L.A. Raw: 5 Fresh Takes on Tartare

A quintet of wildly inventive variations on raw meat or fish preparation that will instill bold flavors

CREATIVE CHEFS are devising new, artistic takes on tartare—a raw meat or fish preparation that spans cultures and instills bold flavors into prized trimmings. In the mid-’80s, Shigefumi Tachibe created tuna tartare in L.A. (RIP, Chaya Brasserie). Over the years, top tartares have evolved beyond protein and now bring electricity to vegetables in this timeless but still trendy starter.1. Absteak By Chef Akira Back

1. Absteak By Chef Akira Back

Globe-trotting Korean chef Akira Back’s sleek Beverly Center restaurant showcases dry-aged meats on tabletop grills. His tartare, called yukkhea, is similarly theatrical: a server tosses lean, tender, chopped Australian Wagyu eye round tableside with minced garlic, pine nuts, onions, bell peppers, sesame oil, cucumber, jalapeño, wasabi, and quail egg, achieving beautiful balance. “It takes a lot of respect, knowledge, and skill to deliver the dish properly,” Back says. “Furthermore, it takes a skilled chef to cut the meat properly so that it melts in the mouth.” 8500 Beverly Blvd., Suite 111, Beverly Grove, 424-286-9900, absteakla.com

2. Charcoal Venice


Chef Josiah Citrin devotes an entire menu section to tartare at his Venice outpost. Distinct preparations include the delicate diced beef with punchy pickled Fresno chiles, porcini aioli, salsa seca, and smoked egg emulsion, and the vegetarian smoked mushroom and beet with crème fraîche and currants. Seasonal proteins like duck, venison, and lamb are also in rotation. “My approach is coming from a place of simplicity, but adding something that makes it unique or different,” Citrin says. He strives for “different flavors and textures” and incorporates “creamy and salty with something to cut through the fattiness of the protein, like mustard or shallots.” 425 Washington Blvd., Venice, 310-751-6794, charcoalvenice.com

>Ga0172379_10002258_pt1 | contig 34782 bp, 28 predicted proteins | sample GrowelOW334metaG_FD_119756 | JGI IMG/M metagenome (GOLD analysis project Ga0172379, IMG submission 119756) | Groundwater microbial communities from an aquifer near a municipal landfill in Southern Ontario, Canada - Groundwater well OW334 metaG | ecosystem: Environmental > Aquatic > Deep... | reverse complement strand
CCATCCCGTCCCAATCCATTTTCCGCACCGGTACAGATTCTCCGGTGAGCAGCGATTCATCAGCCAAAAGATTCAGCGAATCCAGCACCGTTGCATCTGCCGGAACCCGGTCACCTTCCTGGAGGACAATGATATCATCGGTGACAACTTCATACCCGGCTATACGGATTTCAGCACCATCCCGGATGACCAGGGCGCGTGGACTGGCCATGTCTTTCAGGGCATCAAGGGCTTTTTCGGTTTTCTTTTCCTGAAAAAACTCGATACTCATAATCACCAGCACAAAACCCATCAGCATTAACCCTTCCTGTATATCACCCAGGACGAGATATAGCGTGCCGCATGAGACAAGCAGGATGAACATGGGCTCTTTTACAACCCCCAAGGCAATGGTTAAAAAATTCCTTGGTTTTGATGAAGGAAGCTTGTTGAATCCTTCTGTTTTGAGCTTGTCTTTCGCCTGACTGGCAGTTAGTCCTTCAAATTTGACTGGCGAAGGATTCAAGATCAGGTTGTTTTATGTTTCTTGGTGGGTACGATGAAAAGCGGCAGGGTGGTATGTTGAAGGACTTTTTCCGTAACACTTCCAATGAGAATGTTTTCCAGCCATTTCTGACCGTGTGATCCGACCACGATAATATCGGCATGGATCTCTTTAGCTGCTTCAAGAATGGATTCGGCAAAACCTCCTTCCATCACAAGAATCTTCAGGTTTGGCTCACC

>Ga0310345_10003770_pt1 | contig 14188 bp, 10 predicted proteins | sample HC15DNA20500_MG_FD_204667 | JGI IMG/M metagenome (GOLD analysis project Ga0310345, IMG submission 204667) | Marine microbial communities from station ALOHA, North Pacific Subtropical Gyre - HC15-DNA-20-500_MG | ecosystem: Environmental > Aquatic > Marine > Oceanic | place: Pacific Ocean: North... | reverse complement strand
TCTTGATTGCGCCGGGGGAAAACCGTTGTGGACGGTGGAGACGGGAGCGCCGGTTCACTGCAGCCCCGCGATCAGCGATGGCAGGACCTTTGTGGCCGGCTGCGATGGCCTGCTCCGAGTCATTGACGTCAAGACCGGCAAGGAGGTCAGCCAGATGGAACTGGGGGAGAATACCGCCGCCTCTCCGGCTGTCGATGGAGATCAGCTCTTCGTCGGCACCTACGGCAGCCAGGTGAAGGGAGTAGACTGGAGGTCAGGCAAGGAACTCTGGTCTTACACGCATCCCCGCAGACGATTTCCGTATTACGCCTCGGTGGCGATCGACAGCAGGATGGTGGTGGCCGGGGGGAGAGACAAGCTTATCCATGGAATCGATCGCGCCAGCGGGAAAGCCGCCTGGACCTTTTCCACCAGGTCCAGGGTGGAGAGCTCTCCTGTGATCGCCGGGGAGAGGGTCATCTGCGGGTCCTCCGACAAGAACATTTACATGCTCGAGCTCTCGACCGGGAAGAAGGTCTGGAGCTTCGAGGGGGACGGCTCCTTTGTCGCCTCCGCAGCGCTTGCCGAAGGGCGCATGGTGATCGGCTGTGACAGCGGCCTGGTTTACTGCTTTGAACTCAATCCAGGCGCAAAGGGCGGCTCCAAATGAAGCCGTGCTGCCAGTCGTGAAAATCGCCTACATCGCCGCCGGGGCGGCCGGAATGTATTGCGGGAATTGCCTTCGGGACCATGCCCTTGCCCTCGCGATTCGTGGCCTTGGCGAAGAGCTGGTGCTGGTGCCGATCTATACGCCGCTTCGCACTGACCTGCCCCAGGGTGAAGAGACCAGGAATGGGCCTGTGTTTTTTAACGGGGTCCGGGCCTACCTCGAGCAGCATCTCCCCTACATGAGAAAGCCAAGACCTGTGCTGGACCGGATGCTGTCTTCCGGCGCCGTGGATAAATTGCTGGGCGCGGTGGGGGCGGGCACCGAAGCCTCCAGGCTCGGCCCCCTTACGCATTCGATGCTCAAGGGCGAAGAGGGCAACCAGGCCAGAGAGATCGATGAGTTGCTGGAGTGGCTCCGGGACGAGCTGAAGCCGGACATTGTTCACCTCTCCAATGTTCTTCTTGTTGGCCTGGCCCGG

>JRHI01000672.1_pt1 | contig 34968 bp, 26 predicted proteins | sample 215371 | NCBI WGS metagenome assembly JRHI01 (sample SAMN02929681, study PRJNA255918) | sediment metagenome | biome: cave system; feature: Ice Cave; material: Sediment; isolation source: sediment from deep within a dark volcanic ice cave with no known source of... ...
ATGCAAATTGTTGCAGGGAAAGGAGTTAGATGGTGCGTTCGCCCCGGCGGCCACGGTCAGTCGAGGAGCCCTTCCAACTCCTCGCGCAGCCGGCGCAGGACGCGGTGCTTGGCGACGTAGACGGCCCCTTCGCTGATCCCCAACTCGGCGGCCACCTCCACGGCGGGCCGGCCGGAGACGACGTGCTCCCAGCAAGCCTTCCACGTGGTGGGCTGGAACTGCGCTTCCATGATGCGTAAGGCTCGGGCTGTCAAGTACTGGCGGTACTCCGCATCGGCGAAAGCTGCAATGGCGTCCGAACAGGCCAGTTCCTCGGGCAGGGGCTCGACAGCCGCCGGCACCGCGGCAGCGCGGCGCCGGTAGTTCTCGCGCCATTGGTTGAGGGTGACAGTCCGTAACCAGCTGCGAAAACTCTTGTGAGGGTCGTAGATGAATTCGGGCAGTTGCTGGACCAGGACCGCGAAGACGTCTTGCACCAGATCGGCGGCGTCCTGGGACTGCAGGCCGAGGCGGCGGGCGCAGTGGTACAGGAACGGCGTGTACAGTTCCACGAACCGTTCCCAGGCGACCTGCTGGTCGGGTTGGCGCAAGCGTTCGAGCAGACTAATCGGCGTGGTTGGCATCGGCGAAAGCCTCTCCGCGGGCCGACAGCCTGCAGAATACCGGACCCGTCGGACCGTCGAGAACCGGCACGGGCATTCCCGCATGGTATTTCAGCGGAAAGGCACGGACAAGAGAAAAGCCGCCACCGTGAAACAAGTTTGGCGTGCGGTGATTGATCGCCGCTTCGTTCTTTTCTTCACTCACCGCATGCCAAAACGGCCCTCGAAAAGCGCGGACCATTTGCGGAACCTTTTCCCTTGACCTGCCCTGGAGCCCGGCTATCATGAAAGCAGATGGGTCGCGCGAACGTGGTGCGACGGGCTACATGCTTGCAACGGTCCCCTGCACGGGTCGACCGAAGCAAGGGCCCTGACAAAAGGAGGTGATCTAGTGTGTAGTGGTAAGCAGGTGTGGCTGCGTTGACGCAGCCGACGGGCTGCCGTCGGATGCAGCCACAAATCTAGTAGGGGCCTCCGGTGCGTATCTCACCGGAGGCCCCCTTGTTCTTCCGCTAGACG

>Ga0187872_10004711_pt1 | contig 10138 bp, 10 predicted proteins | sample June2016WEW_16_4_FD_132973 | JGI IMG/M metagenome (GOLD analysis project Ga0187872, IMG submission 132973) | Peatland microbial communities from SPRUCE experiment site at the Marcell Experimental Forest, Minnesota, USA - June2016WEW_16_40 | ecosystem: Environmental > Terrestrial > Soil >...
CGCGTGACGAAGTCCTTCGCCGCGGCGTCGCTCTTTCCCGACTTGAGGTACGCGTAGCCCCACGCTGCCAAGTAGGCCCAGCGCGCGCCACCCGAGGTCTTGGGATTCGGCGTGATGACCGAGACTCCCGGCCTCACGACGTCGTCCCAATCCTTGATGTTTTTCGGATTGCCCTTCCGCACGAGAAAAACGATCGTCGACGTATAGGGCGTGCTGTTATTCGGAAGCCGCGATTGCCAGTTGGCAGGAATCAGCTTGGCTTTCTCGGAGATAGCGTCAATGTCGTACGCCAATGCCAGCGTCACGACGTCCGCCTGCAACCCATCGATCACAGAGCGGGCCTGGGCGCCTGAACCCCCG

3. Dunsmoor


For summer, Brian Dunsmoor riffed on vitello tonnato at his market-driven Glassell Park restaurant, plating rosy lamb-loin tartare with crunchy fried-artichoke chips, mint, smoked yellowtail sauce, and bottarga (mullet roe). “Texture and umami are the two most important factors in creating a great tartare,” says Dunsmoor, who prefers hand-chopping with a heavy knife. “It takes a lot more work but creates a very nice, yet imperfect texture,” he says. “I don’t want to drink my tartare, I want to chew it a little bit.” Fall brings beef tartare with smoked oyster mayo and crispy potatoes, and bison tartare with fried sunchokes and smoked trout mayo. 3501 Eagle Rock Blvd., Glassell Park, 323-686-6027, dunsmoor.la

4. N/Soto


This dynamic Mid City izakaya is Niki Nakayama and Carole Iida-Nakayama’s casual n/naka spinoff. Their vivid carrot-and-fennel tartare costars with pickled and fresh fennel and comes plated with chickpea miso and root-vegetable chips. The couple features carrots five ways on one plate: roasted and chopped, creamed (made from residual roasted parts), powdered, pickled, and sliced. “We wanted to create something different and highlight how delicious vegetables can be,” Iida-Nakayama says. “Many vegetarians don’t get a tartare option, so it was nice to be able to offer that.” 4566 W. Washington Blvd., Mid City, 323-879-9455, n-soto.com

5. Olivetta


Chef Michael Fiorelli folds bigeye tuna tartare with jalapeño, serving it atop whipped avocado with root-vegetable chips at Boujis Group’s fashionable WeHo restaurant. He also makes finely diced Wagyu-beef tartare with cornichon, Dijon mustard, shallots, egg yolks, and brioche. “Both of these dishes are a celebration of age-old preparations,” Fiorelli says. “The key is to honor the classics with the best ingredients available.” Butchering proteins in-house encourages Fiorelli and other chefs to get creative with byproducts while limiting food waste. “With the pieces of beef that don’t make the cut for tartare, we’ll usually find a cooked preparation,” Fiorelli notes. “Sometimes it’s a burger, and sometimes it may wind up on top of a pizza.” 9010 Melrose Ave., West Hollywood, 310-307-3932, olivetta.la

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This story is featured in the November 2022 issue of Los Angeles